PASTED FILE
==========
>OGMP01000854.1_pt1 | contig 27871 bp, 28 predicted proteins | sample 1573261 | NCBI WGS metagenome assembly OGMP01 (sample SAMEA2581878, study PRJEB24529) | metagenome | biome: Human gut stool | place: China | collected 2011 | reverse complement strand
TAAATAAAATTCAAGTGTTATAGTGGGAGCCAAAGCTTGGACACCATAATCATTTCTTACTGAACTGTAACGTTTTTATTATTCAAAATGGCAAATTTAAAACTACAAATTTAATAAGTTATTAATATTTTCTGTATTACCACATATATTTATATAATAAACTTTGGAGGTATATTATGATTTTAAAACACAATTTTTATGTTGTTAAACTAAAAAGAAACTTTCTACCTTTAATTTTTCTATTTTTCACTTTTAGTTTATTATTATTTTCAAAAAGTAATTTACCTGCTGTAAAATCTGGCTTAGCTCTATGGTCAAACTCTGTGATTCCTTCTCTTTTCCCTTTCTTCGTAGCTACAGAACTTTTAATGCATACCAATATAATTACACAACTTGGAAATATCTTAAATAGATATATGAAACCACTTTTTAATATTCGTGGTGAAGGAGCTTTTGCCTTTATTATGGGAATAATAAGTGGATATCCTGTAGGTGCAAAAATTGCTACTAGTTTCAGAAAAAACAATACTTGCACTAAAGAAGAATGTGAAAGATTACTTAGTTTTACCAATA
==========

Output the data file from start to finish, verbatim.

>OGMP01000854.1_pt1 | contig 27871 bp, 28 predicted proteins | sample 1573261 | NCBI WGS metagenome assembly OGMP01 (sample SAMEA2581878, study PRJEB24529) | metagenome | biome: Human gut stool | place: China | collected 2011 | reverse complement strand
TAAATAAAATTCAAGTGTTATAGTGGGAGCCAAAGCTTGGACACCATAATCATTTCTTACTGAACTGTAACGTTTTTATTATTCAAAATGGCAAATTTAAAACTACAAATTTAATAAGTTATTAATATTTTCTGTATTACCACATATATTTATATAATAAACTTTGGAGGTATATTATGATTTTAAAACACAATTTTTATGTTGTTAAACTAAAAAGAAACTTTCTACCTTTAATTTTTCTATTTTTCACTTTTAGTTTATTATTATTTTCAAAAAGTAATTTACCTGCTGTAAAATCTGGCTTAGCTCTATGGTCAAACTCTGTGATTCCTTCTCTTTTCCCTTTCTTCGTAGCTACAGAACTTTTAATGCATACCAATATAATTACACAACTTGGAAATATCTTAAATAGATATATGAAACCACTTTTTAATATTCGTGGTGAAGGAGCTTTTGCCTTTATTATGGGAATAATAAGTGGATATCCTGTAGGTGCAAAAATTGCTACTAGTTTCAGAAAAAACAATACTTGCACTAAAGAAGAATGTGAAAGATTACTTAGTTTTACCAATA